Total lending from the Kingdom’s 23 microfinance institutions increased by 33 percent in 2010, while the average non-performing loan (NPL) rate edged downwards, according to data from the Cambodia Microfinance Association.
Some US$647 million was extended by the MFIs – including ACELDA Bank’s small loans – up from $485 million the year previously. CMA chairman Chea Phalarin said an improving domestic economy meant lending had increased dramatically, adding the financial sector suffered a severe setback during the height of the crisis in 2009.
“Business activities came back strong in mid-2010,” he said.
Chea Phalarin is also president Amret, the Kingdom’s largest MFI. Amret saw lending increase more than 25 percent, with some 238,535 total borrowers in Cambodia. Its non-performing loan rate declined to 0.63 percent, from 3.7 percent.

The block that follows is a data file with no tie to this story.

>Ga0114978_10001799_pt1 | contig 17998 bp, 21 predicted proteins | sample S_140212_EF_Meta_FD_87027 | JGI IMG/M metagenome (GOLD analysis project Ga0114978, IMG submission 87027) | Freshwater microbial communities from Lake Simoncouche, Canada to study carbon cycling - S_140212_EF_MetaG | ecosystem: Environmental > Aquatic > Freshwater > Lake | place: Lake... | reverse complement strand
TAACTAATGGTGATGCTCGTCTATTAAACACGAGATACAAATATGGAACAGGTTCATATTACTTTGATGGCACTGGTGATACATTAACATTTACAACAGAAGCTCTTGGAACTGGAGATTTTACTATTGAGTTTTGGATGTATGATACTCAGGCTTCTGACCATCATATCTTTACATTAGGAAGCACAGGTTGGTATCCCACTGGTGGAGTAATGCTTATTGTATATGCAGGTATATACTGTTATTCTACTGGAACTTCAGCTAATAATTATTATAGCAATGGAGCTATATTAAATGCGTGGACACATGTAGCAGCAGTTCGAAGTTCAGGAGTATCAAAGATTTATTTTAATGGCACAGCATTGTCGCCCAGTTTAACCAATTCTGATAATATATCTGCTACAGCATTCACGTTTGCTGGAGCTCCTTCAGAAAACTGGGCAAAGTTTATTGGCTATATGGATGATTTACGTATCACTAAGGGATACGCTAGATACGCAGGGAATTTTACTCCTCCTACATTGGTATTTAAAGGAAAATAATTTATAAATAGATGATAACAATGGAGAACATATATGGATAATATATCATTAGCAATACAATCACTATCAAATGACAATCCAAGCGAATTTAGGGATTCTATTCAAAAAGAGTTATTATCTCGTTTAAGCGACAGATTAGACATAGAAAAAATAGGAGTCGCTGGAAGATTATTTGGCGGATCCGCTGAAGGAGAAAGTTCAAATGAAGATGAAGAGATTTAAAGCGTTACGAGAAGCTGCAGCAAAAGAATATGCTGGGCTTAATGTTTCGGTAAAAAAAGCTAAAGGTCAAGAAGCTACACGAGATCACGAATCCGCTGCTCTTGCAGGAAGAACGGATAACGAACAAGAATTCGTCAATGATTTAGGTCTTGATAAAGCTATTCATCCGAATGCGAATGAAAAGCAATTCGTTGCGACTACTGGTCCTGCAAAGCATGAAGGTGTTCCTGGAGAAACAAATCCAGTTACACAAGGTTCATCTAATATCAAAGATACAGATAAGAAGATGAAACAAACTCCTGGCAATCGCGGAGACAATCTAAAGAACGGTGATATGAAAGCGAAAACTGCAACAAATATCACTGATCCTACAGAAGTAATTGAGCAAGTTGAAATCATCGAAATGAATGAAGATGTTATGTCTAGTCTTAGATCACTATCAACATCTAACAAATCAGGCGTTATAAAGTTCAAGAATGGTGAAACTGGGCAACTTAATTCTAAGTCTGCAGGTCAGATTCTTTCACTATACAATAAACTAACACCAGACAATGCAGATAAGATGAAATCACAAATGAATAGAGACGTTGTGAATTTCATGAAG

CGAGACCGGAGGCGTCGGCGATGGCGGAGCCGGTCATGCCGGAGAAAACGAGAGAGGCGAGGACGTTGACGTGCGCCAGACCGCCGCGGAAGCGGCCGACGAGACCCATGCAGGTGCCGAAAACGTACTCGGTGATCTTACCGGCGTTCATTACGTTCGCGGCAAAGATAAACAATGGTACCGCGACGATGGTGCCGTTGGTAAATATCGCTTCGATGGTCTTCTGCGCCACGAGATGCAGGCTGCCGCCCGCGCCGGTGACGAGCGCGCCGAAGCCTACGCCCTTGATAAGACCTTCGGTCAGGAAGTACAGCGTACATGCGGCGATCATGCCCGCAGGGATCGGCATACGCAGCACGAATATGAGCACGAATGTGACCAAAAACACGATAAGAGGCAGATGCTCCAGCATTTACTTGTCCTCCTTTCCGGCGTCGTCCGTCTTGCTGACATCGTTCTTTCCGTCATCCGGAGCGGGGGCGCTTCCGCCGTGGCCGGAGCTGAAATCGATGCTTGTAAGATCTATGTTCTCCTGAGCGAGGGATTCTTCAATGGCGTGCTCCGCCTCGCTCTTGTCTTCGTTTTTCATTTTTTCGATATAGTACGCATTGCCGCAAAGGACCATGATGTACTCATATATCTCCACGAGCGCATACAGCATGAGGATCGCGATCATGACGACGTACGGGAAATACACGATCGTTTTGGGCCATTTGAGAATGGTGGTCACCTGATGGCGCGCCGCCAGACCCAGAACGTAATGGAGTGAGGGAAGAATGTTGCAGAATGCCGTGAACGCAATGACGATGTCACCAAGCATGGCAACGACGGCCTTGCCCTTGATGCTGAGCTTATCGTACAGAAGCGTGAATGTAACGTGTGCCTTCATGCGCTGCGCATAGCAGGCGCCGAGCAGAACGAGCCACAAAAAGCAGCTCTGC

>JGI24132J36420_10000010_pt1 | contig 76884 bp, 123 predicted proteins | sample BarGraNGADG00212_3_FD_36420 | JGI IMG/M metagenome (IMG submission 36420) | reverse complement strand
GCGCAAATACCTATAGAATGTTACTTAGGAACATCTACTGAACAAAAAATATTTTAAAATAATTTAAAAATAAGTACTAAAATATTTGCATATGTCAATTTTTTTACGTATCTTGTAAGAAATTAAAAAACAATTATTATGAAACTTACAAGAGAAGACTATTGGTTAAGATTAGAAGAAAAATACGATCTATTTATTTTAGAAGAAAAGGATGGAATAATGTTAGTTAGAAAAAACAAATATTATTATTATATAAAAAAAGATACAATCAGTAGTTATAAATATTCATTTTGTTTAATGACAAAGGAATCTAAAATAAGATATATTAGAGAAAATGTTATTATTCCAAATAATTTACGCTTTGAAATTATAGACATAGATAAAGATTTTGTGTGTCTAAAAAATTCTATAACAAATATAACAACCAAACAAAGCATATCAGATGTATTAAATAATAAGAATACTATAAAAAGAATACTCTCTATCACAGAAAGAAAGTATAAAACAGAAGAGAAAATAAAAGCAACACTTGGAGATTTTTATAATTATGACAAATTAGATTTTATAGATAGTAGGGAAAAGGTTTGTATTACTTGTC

Sathapana – the third largest MFI – saw lending increase by 45 percent last year, to $57.88 million, according to its chairman, Bun Mony.
Its NPL rate declined from 2 percent in 2009, to 0.93 percent during last year. Bun Mony targeted 50 percent growth in lending during 2011.
Hattha Kakeskar general director Hout Ieng Tong also claimed lending had surged, and NPL rates had improved.
“We had complete success with our business,” he said.
Lending increased 45 percent in 2010 over the year previous, while its NPL rate dropped from 2.5 percent to 0.9 percent. It had extended about $44 million to some 50,000 borrowers at the end of last year.
MFIs holding deposit licences saw increased deposits.
Amret claimed $15 million from 21,600 depositors – up from $3.5 million in 2009. Hattha Kakeskar topped $5 million from 30,000 depositors, and Sathapana, which began receiving deposits early last year, reached $15 million.